Mail Threatening Communication Laws and Penalties - 18 U.S. Code § 876
Under California law, it is a crime to threaten someone with harm under Penal Code 422 PC criminal threats law. It's also a crime to attempt to extort someone through threats or blackmail as defined under Penal Code 523 and 524 PC.
But if you use the United States Postal Service to issue such a threat, it could become a federal crime.
Mailing threatening communications under 18 U.S.C. § 876 is a serious offense that can carry harsh penalties if convicted. It is defined as the act of mailing or shipping any communication containing threats to injure someone else in any way.
Simply put, It's illegal under federal laws to use threats or extortion to compel someone to provide you with benefits or behave in a certain way towards you.
However, you could face charges under state laws if you engage in threatening or extortionate behavior. Federal charges are usually more severe than state charges and carry severe penalties.
Federal prosecutors have almost unlimited resources to conduct a criminal investigation and build their case against a defendant.
There are only specific types of extortion and threats filed as a federal offense listed under 18 U.S. Code Chapter 41.
These federal statutes list several federal crimes of extortion, communicating threats, and similar federal crimes, whether the communication is by wire or mail. Our Los Angeles criminal defense attorneys will review the relevant national laws below.
What Constitutes Mailing Threatening Communications?
Title 18 U.S.C. 876 details four specific ways in which using the mail to threaten someone is a federal crime:
- Using the mail to send a demand for ransom for a kidnapped person;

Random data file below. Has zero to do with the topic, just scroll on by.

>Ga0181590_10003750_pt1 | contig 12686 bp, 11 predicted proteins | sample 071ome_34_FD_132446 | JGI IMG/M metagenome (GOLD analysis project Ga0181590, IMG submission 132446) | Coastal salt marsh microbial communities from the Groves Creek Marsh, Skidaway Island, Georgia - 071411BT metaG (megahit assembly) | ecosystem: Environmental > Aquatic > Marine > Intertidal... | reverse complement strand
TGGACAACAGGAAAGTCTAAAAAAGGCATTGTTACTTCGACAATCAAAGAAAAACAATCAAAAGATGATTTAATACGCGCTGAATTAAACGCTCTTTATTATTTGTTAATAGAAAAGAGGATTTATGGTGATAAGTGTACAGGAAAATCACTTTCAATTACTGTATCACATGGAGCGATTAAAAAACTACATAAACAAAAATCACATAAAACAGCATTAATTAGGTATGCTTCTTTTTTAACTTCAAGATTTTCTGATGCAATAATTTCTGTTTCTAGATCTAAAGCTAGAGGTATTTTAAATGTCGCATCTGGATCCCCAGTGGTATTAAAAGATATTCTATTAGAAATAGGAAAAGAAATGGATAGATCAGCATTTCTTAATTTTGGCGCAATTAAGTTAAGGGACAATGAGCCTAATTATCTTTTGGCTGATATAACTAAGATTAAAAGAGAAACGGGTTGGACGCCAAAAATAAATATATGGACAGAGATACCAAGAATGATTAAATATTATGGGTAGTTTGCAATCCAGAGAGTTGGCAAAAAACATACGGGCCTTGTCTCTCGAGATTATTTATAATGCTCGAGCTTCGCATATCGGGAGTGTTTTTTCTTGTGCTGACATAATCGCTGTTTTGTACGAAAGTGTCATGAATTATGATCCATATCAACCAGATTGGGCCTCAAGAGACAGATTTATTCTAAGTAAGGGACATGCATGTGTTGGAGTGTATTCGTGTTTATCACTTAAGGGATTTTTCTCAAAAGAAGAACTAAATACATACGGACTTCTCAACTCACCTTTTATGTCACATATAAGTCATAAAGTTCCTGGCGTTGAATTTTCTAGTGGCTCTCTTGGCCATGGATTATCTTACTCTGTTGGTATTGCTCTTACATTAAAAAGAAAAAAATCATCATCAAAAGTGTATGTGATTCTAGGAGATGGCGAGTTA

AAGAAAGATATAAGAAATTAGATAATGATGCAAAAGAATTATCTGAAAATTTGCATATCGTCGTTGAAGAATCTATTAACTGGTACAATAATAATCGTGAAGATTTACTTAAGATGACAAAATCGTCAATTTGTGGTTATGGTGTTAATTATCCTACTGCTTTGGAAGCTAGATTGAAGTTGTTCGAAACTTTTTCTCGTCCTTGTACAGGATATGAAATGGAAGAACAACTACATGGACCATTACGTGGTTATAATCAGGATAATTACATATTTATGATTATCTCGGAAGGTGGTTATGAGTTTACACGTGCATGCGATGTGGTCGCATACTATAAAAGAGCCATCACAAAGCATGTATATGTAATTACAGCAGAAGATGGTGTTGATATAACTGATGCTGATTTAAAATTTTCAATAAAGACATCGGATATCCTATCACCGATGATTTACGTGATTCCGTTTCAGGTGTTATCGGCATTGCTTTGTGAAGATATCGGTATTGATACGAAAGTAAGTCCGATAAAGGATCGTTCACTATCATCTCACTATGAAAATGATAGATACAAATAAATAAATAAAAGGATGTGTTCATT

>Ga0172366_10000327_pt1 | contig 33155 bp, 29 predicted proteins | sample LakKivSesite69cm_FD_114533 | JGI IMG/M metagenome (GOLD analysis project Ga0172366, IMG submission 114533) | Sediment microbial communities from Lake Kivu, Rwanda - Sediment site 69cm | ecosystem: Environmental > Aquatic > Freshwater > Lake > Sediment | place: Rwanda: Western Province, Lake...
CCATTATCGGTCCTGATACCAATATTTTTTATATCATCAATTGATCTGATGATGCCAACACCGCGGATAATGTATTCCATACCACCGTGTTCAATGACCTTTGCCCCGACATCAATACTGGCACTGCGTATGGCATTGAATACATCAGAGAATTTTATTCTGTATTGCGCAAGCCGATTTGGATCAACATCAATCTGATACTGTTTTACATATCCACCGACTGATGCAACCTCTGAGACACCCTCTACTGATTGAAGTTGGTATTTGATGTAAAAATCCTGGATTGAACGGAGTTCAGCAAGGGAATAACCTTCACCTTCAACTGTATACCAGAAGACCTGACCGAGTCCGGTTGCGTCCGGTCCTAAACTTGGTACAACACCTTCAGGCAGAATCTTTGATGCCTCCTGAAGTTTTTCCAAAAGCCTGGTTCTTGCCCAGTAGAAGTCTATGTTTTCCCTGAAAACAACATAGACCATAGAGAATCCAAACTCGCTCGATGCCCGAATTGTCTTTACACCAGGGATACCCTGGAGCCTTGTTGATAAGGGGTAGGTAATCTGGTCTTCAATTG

- Using the mail to attempt to extort something from a person under threat of kidnapping or injury;
- Using the mail to threaten to kidnap or harm another person (with no specific demands); or
- Using the mail to extort or blackmail a person (i.e., threaten to damage their property or reputation).
It's important to note that it doesn't matter if the intended person receives the communication; it only matters that the mail was used to send it. What makes it a federal crime is if:
- It is a letter or package addressed to someone;
- The letter or package contains a threat as described above; and
- The letter or package is deposited into the mail system with the intent that it be delivered.
The crime of “blackmail” is also commonly known as “extortion,” which is threatening to do something or disclose something that will in some way harm the potential victim of the threat.
Usually, the threat of potential harm is made in an attempt to obtain something of value, whether it is money, property, or some other type of tangible benefit.
It is a federal crime to use interstate or foreign communications defined under Title 18, U.S. Code § 875, or the use of the mail for threatening communications under Title 18, U.S. Code § 876.
A federal threat crime could also be prosecuted for violating federal law under Title 18, U.S. Code, § 873, blackmail.
When Is a Threatening Letter Prosecuted at the Federal Level Rather than the State Level?
The State of California has its law against sending threatening letters. Penal Code 523 PC makes it a felony offense to extort or blackmail another person by sending any written communication to cause injury, accuse someone of a crime, or release damaging information.
The law covers physical letters as well as ransomware. So if a threatening letter is sent in California, will it be prosecuted by the state or a federal crime?
The answer may differ from case to case, but generally speaking, it may be prosecuted at the state level if:
- The letter was sent by something other than U.S. Mail (e.g., by hand or by another delivery service); or
- If the letter wasn't sent across state lines; or
- The letter is not a ransom note (something not explicitly addressed in PC 523).